HP OmniBook 300
The OmniBook 300 was made by the calculator division of HP. The OmniBook was indestructable, had a good keyboard and was, for the time, very small, light and portable. It also had two cool innovations. First, system files, operating system and office suite were installed not on the hard drive, but on a theoretically replaceable ROM card. The OmniBook had and needed only 2 MB of RAM because everything installed in ROM, executed in ROM, and didn't use memory. The second innovation was a pop-out mouse. You pressed a button, and out it popped. Control of the mouse pointer came not from registering movement under the mouse, as most mice do, but by the movement of the "popsicle stick" piece of plastic that connected mouse to laptop.
The OmniBook had a nine-inch, black-and-white VGA screen, was 6.4 x 11.1 x 1.4 inches.
At the time of its introduction in 1993, the HP Omnibook 300 was the smallest and lightest PC on the market to feature a full-size keyboard and full VGA (video graphics array) screen. It weighed only 2.9 pounds and was based on the Intel 386 processor. It included Microsoft Excel, Microsoft Word and a pop-up mouse.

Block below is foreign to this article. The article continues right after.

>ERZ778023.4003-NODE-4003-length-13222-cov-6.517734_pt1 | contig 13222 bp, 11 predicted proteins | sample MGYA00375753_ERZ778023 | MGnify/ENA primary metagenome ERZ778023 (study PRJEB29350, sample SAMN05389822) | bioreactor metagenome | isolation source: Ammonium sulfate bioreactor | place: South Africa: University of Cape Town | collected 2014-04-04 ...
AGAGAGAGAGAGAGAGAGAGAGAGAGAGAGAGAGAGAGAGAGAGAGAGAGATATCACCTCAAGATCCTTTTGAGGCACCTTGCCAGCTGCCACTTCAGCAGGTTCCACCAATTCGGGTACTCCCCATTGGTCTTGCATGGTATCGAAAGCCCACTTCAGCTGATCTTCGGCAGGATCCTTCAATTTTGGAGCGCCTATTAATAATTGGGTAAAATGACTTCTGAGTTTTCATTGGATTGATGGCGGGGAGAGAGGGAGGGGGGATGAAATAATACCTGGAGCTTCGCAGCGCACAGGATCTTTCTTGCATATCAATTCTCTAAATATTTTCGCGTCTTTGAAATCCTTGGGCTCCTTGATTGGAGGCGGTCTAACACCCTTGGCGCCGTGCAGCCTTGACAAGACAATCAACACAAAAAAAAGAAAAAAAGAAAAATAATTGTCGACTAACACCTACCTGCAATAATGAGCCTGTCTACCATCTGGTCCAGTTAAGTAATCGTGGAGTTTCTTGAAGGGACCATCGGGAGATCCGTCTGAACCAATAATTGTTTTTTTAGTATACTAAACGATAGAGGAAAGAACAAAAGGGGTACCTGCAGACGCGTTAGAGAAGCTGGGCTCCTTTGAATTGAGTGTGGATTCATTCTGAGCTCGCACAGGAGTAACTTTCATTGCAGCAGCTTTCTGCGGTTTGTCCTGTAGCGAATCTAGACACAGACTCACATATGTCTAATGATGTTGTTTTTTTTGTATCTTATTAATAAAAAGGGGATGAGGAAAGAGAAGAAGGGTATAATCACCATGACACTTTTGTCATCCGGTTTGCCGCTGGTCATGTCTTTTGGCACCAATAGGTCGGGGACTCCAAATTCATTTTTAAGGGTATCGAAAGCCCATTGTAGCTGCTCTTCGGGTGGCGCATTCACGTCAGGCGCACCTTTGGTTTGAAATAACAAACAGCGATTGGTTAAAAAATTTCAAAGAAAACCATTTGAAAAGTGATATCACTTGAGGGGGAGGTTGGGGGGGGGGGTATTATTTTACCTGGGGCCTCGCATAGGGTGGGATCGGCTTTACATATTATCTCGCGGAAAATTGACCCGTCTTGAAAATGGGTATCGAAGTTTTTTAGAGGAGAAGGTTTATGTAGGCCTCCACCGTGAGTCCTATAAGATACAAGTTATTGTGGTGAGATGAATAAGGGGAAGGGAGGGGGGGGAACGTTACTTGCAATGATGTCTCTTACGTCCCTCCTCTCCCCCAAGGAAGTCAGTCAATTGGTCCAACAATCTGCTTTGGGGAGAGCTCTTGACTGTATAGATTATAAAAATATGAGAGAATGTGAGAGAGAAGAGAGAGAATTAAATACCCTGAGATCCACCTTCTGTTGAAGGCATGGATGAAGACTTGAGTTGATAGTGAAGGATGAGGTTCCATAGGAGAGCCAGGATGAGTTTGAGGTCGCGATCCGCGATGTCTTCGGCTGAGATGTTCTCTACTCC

PC World in its list the 25 Greatest PCs of All Time included the OmniBook 300 at number 18 with the following quote
"The innovative OmniBook 300 wasn't just one of the first subnotebooks--it was one of the most innovative hardware designs ever, albeit one that didn't prove particularly influential. Weighing 2.9 pounds, the system stored Windows 3.1, Excel 4.0, Word 2.0, and MS-DOS 5.0 in ROM memory rather than on a hard drive; this allowed it to boot up instantly. User storage was solid-state too, on a 40MB PCMCIA Type III hard disk or a 10MB PCMCIA Type II flash-disk drive.
Productivity was a central theme for the OmniBook, which started at $1950. The unit came with LapLink Remote Access and HP's organisational tools (contacts, appointments, and a financial calculator, same as in the HP 100LX), and provided one-button access to all applications. It also had a unique integrated mouse that popped out of the laptop's right side on a thin piece of plastic; the design eliminated the need for an annoying mouse cable, but the mouse was small and awkward to move about."
The picture with the pen is purely to show the relative sizes. The close-up shows clearly the unique pop out mouse.
Manufacturer: Hewlett Packard
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This exhibit has a reference ID of CH3405. Please quote this reference ID in any communication with the Centre for Computing History.
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